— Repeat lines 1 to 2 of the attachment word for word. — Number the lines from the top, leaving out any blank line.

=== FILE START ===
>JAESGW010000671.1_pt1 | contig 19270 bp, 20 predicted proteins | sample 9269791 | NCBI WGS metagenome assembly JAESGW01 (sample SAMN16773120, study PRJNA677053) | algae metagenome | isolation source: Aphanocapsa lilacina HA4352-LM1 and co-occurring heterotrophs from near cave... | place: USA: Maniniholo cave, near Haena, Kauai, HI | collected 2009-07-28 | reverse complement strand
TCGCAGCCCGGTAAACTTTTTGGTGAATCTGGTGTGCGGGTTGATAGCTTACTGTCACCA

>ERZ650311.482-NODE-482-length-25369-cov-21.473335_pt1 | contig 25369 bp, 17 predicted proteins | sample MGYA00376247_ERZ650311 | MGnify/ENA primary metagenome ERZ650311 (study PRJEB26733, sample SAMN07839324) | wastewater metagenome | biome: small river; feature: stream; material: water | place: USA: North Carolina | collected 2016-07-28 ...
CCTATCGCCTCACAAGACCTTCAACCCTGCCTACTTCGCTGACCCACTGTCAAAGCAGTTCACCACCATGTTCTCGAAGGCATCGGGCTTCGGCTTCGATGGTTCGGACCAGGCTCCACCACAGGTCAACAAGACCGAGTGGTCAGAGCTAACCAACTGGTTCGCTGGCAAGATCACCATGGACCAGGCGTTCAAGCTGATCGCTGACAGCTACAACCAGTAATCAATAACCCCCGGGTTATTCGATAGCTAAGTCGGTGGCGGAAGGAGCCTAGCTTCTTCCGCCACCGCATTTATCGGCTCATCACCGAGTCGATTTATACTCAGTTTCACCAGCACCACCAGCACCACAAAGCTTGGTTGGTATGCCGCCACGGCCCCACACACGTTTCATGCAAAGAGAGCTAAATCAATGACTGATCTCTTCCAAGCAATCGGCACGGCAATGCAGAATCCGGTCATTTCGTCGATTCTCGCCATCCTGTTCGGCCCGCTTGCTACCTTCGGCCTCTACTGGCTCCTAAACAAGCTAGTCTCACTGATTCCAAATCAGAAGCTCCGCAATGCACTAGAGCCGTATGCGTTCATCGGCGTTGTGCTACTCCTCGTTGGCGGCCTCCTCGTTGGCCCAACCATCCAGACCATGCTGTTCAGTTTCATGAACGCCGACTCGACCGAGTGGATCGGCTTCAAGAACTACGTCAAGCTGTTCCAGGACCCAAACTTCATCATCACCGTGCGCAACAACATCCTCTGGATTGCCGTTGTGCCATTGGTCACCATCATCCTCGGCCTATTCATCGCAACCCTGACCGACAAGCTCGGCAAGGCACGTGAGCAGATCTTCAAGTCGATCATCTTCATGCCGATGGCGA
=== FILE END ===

>JAESGW010000671.1_pt1 | contig 19270 bp, 20 predicted proteins | sample 9269791 | NCBI WGS metagenome assembly JAESGW01 (sample SAMN16773120, study PRJNA677053) | algae metagenome | isolation source: Aphanocapsa lilacina HA4352-LM1 and co-occurring heterotrophs from near cave... | place: USA: Maniniholo cave, near Haena, Kauai, HI | collected 2009-07-28 | reverse complement strand
TCGCAGCCCGGTAAACTTTTTGGTGAATCTGGTGTGCGGGTTGATAGCTTACTGTCACCA